Coming to terms with a short prognosis or advancement of cancer can be extremely hard both for you and your loved ones. The emotional impact is huge and combined with a number of practical challenges, might make you feel like you’re struggling to cope. We can help.
Talk about what you want
Talking about death and dying is the first step. It’s an experience we will all have at some point in our lives, but there can still be a huge reluctance and stigma around it. Many people find it upsetting or even refuse to discuss it.
Throughout our lives we plan to make sure things go smoothly, and the way we want them to. We make birth plans and wedding plans, so why not death plans? When you’re living with incurable cancer it can feel like a lot of things are out of your hands. But making plans for when you or a loved one dies, can help you feel more in control.
There are lots of decisions to make when you start planning for death. It can be overwhelming for both you and your family. But it can help you come to terms with what’s happening, and make sure big decisions are made together.
Planning your end of life care
Advance Care Plan
Also known as an Advance Statement, this involves thinking about the care and treatment you receive in the final months of your life, including those you may not want. Talking about this early and having it written down, means you can make your family aware of your wishes, while you're still able to. It will help them if they ever need to make decisions about your care on your behalf.
Also known as a Living Will, Advance Decision is specifically about what treatments you may want to refuse in future.
Lasting Power of Attorney
This is when you legally appoint someone who can make decisions about your care in the future if you’re unable to.
Making or updating your Will towards the end of your life
It’s important to make sure you make or update your Will, to reflect your wishes for what happens after you’re gone. It means you can take care of your loved ones, as well as reducing stress and expense later on. If you don’t have a Will, the government will decide what happens to your money and assets.
Make a Will for free
We can help you make or update your Will for free through our Free Wills Scheme. We’ll help you find a solicitor who can visit you at your home, hospice or hospital, at short notice. Find out more about Free Wills here.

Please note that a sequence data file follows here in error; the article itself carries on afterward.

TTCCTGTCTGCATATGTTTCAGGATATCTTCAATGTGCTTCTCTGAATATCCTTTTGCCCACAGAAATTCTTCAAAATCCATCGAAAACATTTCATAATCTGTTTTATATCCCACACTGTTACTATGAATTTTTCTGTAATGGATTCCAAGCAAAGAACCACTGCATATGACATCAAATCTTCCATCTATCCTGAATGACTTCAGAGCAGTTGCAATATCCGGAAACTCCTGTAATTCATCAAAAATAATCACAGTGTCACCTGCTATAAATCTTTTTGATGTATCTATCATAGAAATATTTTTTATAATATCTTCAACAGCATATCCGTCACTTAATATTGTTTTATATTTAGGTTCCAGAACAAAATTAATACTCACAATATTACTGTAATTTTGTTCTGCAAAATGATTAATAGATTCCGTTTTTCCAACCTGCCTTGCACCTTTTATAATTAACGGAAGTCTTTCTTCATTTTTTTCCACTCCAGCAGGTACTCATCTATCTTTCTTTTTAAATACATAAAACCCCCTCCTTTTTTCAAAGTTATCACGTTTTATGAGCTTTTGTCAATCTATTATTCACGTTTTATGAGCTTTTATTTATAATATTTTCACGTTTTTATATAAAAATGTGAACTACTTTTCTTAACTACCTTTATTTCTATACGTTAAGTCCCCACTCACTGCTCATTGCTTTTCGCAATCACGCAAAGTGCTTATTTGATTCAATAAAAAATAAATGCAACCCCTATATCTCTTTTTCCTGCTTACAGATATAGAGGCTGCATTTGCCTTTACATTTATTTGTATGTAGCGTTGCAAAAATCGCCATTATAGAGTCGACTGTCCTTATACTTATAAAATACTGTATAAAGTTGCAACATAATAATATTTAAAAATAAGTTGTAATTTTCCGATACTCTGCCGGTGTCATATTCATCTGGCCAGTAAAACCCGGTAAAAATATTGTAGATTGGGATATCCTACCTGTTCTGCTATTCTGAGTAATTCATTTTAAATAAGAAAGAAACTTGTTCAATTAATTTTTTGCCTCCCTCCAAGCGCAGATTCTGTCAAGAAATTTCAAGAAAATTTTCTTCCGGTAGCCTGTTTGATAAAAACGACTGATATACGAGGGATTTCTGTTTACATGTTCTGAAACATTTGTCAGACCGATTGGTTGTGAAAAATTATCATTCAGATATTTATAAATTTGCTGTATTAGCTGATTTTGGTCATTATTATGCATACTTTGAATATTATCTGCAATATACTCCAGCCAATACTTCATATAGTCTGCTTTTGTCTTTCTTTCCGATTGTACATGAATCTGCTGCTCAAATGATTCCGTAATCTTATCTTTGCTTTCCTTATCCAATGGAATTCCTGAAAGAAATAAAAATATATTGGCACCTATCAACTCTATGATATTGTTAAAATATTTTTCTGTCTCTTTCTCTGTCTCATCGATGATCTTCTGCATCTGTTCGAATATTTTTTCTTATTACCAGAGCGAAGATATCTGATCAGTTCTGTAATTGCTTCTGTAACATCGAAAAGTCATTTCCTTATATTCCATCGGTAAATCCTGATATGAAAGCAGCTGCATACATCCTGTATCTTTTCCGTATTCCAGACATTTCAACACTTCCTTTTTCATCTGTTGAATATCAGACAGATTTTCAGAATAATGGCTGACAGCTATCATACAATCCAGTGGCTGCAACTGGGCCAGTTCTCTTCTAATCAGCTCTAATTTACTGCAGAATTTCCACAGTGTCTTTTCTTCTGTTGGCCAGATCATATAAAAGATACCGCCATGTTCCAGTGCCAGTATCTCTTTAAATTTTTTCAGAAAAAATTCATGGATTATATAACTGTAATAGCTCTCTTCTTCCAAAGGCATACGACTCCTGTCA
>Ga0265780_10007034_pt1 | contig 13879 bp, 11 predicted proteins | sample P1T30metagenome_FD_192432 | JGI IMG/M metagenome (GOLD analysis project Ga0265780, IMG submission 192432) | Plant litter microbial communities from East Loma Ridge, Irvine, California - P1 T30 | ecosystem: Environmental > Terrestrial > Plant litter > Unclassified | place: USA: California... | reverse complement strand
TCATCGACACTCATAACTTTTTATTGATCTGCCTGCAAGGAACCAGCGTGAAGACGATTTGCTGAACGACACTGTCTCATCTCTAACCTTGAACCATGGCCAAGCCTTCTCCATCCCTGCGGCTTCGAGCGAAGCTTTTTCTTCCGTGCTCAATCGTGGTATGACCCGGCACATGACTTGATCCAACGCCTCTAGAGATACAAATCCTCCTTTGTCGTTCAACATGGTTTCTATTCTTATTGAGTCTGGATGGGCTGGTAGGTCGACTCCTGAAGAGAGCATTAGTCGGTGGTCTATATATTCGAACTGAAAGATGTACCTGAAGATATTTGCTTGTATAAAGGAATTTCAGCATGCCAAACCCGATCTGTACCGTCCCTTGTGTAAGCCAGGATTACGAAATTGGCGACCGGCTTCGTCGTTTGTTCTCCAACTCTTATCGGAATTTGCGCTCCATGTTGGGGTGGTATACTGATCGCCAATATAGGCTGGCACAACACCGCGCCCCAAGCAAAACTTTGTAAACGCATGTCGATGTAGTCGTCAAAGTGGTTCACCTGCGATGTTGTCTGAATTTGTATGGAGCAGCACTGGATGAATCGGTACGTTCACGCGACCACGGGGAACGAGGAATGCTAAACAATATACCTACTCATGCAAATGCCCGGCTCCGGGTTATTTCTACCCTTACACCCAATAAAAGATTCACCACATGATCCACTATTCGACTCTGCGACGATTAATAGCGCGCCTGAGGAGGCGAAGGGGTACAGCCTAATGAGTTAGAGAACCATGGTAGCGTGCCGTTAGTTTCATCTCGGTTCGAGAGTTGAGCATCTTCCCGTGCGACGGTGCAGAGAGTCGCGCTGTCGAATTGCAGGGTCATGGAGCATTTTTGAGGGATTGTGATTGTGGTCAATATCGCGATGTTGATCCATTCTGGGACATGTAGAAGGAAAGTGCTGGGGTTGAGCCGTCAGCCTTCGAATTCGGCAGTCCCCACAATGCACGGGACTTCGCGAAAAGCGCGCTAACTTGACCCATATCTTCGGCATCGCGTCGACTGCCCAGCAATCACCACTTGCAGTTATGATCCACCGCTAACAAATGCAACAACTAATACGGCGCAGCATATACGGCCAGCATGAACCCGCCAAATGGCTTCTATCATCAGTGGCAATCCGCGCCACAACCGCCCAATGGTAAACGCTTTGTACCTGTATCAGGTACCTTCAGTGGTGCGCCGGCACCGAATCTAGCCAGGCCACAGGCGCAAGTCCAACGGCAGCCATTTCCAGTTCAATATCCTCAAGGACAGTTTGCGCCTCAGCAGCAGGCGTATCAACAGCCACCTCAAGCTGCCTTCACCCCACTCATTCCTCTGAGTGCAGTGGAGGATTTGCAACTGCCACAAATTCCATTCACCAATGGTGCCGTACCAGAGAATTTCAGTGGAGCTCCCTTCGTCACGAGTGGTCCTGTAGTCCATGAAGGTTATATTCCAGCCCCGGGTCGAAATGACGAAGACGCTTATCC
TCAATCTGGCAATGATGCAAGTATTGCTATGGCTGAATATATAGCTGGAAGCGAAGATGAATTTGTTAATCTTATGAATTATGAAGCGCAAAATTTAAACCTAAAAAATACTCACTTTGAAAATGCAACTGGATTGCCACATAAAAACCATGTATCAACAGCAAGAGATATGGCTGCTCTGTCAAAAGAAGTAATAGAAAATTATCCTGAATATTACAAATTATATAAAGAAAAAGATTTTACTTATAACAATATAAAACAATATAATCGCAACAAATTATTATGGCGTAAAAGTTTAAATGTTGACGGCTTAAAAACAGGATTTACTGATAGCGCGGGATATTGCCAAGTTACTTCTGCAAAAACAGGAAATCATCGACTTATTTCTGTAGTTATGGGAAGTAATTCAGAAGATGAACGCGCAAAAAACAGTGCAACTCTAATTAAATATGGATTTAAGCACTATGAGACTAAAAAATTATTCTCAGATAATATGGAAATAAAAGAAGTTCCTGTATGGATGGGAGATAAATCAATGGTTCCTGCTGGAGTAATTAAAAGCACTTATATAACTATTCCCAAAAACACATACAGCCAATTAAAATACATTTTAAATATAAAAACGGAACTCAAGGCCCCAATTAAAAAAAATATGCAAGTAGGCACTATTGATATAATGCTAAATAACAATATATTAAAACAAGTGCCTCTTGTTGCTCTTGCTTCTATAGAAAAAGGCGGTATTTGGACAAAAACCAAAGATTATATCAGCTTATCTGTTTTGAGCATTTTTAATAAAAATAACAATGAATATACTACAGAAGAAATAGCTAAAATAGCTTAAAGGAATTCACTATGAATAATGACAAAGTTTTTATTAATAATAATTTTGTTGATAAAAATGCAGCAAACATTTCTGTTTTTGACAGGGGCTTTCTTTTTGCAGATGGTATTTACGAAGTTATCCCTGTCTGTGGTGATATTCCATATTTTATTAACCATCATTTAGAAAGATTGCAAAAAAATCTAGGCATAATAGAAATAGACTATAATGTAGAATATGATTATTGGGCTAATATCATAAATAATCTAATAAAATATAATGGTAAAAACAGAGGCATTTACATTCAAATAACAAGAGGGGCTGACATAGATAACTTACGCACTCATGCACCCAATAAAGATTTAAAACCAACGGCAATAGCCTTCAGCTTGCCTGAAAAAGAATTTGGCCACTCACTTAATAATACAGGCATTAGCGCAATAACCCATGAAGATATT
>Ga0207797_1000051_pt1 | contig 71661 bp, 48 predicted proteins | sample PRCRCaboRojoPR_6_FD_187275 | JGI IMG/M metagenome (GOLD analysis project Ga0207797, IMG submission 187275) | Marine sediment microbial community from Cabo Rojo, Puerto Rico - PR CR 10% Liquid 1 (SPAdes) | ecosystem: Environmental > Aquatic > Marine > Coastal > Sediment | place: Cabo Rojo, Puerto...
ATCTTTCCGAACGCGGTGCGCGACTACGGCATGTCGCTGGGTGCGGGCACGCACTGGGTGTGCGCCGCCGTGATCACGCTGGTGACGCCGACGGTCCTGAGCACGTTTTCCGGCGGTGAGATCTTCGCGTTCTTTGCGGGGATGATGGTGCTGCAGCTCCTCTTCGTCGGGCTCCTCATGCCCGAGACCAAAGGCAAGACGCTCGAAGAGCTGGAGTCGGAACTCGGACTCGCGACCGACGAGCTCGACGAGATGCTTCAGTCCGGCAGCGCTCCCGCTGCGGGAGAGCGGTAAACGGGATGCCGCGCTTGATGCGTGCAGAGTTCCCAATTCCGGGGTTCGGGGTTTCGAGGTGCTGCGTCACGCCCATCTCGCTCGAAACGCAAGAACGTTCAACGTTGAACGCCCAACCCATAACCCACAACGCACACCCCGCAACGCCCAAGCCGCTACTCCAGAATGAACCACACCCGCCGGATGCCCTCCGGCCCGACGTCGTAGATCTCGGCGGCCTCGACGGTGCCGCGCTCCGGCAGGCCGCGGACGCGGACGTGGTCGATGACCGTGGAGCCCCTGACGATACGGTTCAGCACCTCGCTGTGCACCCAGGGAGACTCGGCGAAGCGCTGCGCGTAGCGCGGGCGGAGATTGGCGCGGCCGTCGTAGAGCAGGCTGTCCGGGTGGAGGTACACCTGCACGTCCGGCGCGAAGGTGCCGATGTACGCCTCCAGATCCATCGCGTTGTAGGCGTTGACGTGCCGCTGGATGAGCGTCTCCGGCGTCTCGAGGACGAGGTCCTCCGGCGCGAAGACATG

Letter of wishes
You may also want to write something called a ‘Letter of wishes’ which is a supporting document to your Will and is normally stored with it. This isn’t a legal document, but is a way for you to share your final wishes, thoughts and anything else you’d like to say to your loved ones after you’ve gone. Sometimes it can be easier to write these things down, and can be something your family treasure.
Your digital legacy
These days it’s normal to have a number of online accounts and social media profiles. When you’re planning ahead, it could be useful to make a list of these accounts, especially those which are subscription, share passwords with loved ones, or in the case of Facebook, nominate a legacy contact. You may also want to discuss with your loved ones what you want them to do with your Facebook page if you have one, as they can be ‘memorialised’ or removed. Find out more here.
Planning your funeral
Making a plan for your funeral can give you the chance to talk to your loved ones about what you want to happen. You may like to think about the following things:
- What you want to happen to your body – burial or cremation, and if cremation what you want to happen to your ashes
- What sort of coffin you might prefer
- Whether the ceremony is religious or not
- What songs or flowers you might have and what you want people to wear
- How people celebrate your life
- Whether you ask for donations instead of flowers and if so, in aid of what charity. We’d always be grateful for donations in memory and we can provide donation envelopes on request
Emotional and practical support for you and your loved ones
Knowing you or a loved one are going to die soon can take a huge toll emotionally and mentally. There is lots of support available though.
- If you want to talk to someone about death and dying you can call our free Support Line on 0808 808 1010. Our nurses are here to talk to you about medical and practical things, as well as being a listening ear.
- You can find other kinds of emotional support through Marie Curie here
- You may find useful support through The Art of Dying Well
- A range of practical advice and information is available here
Contact our Advice Team
Get in touch with our Ask the Advisor form or call our free Support Line on 0808 808 1010.